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grower profile:

Morninglory Farm

Killaloe, Ontario, Canada

Robbie Anderman

Tell us about your growing philosophy.

Mostly I enjoy pruning in spring and summer, and spreading mulch around each tree, often putting composted manure and imported minerals under the mulch. This has turned a barren field that had been overgrazed by sheep and was only growing hawkweed and wild strawberries into a grassy hillside with bountiful beautiful trees. I've never sprayed anything on the orchard, yet will begin feeding them this year, as per Holistic Orcharding. The pears don't seem to get bothered by insects, only sand pockets of some sort. I'm basically into simple and as little interference as possible. We also like to graft on the wild apples which sprouted up from the bears, people, and birds over the years. Maybe 50+ of them scattered around. 

Tell us about your place on Earth.

We live on Morninglory Farm, founded 44 years ago as a land based community farm. 100 acres in Zone 3b of hills and rocks and forest... and some fruit trees. There were a dozen apple trees about 20 - 50+ years old when we arrived. In 1980 a test winter took out a few excellent trees, so I started looking for good tasting hardy trees. Starting in '86 we planted 18 hardy pear trees with Ussuriensis root stock and grafted on 13 varieties, all bearing now.  Also we've planted apples, plums, cherries, cherry plums, haskaps, Sea Berries from Russia, grapes, saskatoons, elder berries, butternuts, black walnuts, hazelberts, bur oaks, currants and gooseberries. There are also lots of wild rasberries, wild apples, wild Canada plums and juneberries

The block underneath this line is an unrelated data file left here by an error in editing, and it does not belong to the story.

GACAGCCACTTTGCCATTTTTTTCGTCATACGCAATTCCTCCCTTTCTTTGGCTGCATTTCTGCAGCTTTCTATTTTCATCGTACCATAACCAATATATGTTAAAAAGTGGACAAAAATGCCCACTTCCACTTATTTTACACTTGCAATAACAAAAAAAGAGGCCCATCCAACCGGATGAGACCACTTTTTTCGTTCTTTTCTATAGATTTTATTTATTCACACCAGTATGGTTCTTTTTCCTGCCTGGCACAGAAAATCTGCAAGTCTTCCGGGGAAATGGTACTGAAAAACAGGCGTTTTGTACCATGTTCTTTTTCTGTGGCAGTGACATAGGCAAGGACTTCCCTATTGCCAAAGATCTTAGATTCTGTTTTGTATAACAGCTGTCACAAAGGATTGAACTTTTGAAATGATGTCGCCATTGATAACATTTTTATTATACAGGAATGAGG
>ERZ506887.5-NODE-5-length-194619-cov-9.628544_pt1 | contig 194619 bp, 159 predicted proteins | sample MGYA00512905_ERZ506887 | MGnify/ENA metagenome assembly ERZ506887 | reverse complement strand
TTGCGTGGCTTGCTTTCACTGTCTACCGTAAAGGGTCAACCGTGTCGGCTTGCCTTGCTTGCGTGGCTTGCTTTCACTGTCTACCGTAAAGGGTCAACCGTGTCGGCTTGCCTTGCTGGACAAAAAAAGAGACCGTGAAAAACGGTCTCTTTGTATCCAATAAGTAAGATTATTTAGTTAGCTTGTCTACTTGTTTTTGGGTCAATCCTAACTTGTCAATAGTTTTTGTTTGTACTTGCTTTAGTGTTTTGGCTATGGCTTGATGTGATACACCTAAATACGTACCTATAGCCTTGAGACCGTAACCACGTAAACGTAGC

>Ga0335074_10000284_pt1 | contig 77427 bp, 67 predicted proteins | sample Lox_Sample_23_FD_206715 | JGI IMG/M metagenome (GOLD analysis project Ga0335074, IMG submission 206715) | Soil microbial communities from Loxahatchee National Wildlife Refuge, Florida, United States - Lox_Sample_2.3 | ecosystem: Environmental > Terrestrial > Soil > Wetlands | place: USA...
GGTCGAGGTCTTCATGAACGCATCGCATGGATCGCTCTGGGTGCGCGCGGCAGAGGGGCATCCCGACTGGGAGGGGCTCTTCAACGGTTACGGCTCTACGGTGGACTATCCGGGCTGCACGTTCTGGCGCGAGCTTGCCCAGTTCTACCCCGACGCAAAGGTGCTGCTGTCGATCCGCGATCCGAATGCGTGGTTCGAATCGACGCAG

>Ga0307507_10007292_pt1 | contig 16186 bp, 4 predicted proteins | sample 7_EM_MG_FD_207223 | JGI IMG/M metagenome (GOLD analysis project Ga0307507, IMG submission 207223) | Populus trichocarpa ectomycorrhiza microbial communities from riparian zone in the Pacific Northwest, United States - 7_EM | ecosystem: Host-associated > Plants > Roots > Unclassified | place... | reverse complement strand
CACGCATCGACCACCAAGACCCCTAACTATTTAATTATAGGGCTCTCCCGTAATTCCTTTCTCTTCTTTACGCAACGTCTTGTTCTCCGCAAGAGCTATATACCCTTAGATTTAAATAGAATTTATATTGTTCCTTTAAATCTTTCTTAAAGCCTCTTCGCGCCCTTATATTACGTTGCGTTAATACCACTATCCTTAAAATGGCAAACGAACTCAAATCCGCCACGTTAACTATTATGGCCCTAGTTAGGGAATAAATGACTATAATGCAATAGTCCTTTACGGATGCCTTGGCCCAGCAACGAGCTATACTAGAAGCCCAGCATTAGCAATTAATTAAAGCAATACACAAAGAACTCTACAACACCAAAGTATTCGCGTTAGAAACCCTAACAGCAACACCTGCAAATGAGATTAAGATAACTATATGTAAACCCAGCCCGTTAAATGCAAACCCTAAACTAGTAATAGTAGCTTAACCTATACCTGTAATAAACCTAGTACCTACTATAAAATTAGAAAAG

What draws you to growing fruit?

I love fresh fruit... I began pruning in '70 and this close relationship with these living beings has encouraged me to open to more such relationships. This love I seem to have "passed" along to my son, Ethan, who now shares the orchard and its work with me.    The overabundance of pears two years ago (over 200 gallons of pear juice) encouraged us to really start making perry and hard apple cider. Sadly Ontario does not allow sales of this unless one is much "bigger" producton than we are. It tastes great tho'..... 

What holistic innovation keeps your trees rarin' to grow?

You've put in a whole lot more consideration into this topic than I have. I find no discord with anything said. 

What might you change if you could do one thing over again in your orchard?

A bit more space between the trees. 25 years later some of them are needed pruning to keep them from touching. If I had time and energy I'd have cleared the land better to begin with... which would have likely helped production begin sooner.    Also, I would not have planted wild Canada plum as the plum rootstock. It suckers prolifically. 

How do you go about marketing the good fruit?

Ottawa Valley Food Co-op, local farmers market, friends, local food events. We also make our juice press available to others, and often sell some of our produce to our pressing customers. 

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